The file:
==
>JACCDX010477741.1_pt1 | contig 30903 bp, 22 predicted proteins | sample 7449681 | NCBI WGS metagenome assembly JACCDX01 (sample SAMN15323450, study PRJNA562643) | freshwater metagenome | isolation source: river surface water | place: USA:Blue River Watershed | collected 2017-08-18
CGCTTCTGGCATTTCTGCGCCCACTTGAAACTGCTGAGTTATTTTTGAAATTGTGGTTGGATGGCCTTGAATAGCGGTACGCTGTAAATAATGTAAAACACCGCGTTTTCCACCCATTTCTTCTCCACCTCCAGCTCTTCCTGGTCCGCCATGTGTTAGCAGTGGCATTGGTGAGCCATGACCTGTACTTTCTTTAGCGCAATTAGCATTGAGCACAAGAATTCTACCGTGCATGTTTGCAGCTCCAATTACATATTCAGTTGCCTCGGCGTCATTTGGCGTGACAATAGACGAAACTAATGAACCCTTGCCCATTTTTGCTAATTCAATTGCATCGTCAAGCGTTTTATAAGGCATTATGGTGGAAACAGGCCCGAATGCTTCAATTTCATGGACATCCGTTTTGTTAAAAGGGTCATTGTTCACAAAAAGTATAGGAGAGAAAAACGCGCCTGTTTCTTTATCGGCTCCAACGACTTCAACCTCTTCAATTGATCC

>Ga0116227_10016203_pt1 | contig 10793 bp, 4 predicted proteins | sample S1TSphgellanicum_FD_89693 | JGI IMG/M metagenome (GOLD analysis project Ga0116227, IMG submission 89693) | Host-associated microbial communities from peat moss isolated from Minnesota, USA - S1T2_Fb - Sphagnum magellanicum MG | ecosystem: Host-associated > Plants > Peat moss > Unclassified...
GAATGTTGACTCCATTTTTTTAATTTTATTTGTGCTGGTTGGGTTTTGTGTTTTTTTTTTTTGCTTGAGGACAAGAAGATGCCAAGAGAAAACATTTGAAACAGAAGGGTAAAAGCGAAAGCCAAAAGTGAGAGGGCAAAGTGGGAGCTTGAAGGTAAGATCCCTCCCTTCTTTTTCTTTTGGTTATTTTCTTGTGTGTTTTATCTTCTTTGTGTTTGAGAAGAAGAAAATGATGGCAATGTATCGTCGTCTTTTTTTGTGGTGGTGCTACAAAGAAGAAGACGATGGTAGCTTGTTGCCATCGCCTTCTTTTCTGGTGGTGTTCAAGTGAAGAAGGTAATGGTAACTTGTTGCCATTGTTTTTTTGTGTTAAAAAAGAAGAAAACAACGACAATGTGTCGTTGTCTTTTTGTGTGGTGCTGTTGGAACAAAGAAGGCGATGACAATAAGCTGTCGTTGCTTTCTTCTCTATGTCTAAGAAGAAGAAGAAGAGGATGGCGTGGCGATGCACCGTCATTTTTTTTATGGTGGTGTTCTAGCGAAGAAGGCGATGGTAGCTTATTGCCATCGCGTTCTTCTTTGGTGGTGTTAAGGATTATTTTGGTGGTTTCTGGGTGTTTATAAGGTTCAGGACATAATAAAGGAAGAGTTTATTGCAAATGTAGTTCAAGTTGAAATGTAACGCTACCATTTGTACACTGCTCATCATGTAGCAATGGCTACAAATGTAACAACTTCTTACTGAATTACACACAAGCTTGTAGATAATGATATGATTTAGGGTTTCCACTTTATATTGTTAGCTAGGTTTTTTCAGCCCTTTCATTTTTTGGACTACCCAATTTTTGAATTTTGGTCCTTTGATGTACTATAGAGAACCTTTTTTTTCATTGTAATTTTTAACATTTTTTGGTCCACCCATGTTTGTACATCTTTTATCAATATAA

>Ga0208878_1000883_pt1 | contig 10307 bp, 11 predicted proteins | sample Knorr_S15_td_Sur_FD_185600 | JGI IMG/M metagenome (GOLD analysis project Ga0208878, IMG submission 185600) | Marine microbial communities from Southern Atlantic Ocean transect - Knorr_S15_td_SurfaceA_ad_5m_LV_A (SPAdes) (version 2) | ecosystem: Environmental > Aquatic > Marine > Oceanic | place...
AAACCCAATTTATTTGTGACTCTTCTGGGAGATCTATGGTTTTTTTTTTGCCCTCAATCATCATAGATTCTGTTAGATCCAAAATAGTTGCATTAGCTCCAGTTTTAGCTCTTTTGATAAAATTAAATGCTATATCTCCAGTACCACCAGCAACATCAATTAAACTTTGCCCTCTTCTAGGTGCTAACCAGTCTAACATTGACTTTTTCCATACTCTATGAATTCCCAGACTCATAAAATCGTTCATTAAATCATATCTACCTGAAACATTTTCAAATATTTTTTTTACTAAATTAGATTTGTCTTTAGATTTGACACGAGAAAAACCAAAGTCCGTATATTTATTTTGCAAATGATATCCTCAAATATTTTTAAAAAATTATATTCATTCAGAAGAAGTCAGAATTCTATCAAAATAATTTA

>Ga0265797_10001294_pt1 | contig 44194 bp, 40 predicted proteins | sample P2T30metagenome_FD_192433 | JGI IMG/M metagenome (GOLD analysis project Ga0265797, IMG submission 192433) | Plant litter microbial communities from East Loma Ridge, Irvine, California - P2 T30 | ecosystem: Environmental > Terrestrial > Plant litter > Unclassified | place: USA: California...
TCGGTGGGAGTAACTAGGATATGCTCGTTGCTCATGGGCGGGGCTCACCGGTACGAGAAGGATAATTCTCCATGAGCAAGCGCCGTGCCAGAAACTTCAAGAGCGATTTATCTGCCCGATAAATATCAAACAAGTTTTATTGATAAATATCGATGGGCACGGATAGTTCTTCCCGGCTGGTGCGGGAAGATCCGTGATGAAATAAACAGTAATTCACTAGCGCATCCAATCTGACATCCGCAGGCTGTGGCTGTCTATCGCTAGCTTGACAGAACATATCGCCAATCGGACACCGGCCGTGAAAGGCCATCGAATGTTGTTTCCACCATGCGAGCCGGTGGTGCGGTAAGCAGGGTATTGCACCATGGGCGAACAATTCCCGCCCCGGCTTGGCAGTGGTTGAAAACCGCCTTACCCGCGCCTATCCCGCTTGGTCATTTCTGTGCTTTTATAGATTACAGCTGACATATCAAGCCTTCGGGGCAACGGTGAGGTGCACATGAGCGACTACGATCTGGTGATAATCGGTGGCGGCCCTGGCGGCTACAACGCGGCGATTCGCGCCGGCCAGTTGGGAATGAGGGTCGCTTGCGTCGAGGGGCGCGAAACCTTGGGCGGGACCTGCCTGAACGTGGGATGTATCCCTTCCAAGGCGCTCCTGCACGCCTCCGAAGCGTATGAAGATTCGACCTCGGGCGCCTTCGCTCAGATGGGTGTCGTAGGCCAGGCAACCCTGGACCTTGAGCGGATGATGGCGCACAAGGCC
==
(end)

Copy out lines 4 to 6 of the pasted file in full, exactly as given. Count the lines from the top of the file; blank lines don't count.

GAATGTTGACTCCATTTTTTTAATTTTATTTGTGCTGGTTGGGTTTTGTGTTTTTTTTTTTTGCTTGAGGACAAGAAGATGCCAAGAGAAAACATTTGAAACAGAAGGGTAAAAGCGAAAGCCAAAAGTGAGAGGGCAAAGTGGGAGCTTGAAGGTAAGATCCCTCCCTTCTTTTTCTTTTGGTTATTTTCTTGTGTGTTTTATCTTCTTTGTGTTTGAGAAGAAGAAAATGATGGCAATGTATCGTCGTCTTTTTTTGTGGTGGTGCTACAAAGAAGAAGACGATGGTAGCTTGTTGCCATCGCCTTCTTTTCTGGTGGTGTTCAAGTGAAGAAGGTAATGGTAACTTGTTGCCATTGTTTTTTTGTGTTAAAAAAGAAGAAAACAACGACAATGTGTCGTTGTCTTTTTGTGTGGTGCTGTTGGAACAAAGAAGGCGATGACAATAAGCTGTCGTTGCTTTCTTCTCTATGTCTAAGAAGAAGAAGAAGAGGATGGCGTGGCGATGCACCGTCATTTTTTTTATGGTGGTGTTCTAGCGAAGAAGGCGATGGTAGCTTATTGCCATCGCGTTCTTCTTTGGTGGTGTTAAGGATTATTTTGGTGGTTTCTGGGTGTTTATAAGGTTCAGGACATAATAAAGGAAGAGTTTATTGCAAATGTAGTTCAAGTTGAAATGTAACGCTACCATTTGTACACTGCTCATCATGTAGCAATGGCTACAAATGTAACAACTTCTTACTGAATTACACACAAGCTTGTAGATAATGATATGATTTAGGGTTTCCACTTTATATTGTTAGCTAGGTTTTTTCAGCCCTTTCATTTTTTGGACTACCCAATTTTTGAATTTTGGTCCTTTGATGTACTATAGAGAACCTTTTTTTTCATTGTAATTTTTAACATTTTTTGGTCCACCCATGTTTGTACATCTTTTATCAATATAA

>Ga0208878_1000883_pt1 | contig 10307 bp, 11 predicted proteins | sample Knorr_S15_td_Sur_FD_185600 | JGI IMG/M metagenome (GOLD analysis project Ga0208878, IMG submission 185600) | Marine microbial communities from Southern Atlantic Ocean transect - Knorr_S15_td_SurfaceA_ad_5m_LV_A (SPAdes) (version 2) | ecosystem: Environmental > Aquatic > Marine > Oceanic | place...
AAACCCAATTTATTTGTGACTCTTCTGGGAGATCTATGGTTTTTTTTTTGCCCTCAATCATCATAGATTCTGTTAGATCCAAAATAGTTGCATTAGCTCCAGTTTTAGCTCTTTTGATAAAATTAAATGCTATATCTCCAGTACCACCAGCAACATCAATTAAACTTTGCCCTCTTCTAGGTGCTAACCAGTCTAACATTGACTTTTTCCATACTCTATGAATTCCCAGACTCATAAAATCGTTCATTAAATCATATCTACCTGAAACATTTTCAAATATTTTTTTTACTAAATTAGATTTGTCTTTAGATTTGACACGAGAAAAACCAAAGTCCGTATATTTATTTTGCAAATGATATCCTCAAATATTTTTAAAAAATTATATTCATTCAGAAGAAGTCAGAATTCTATCAAAATAATTTA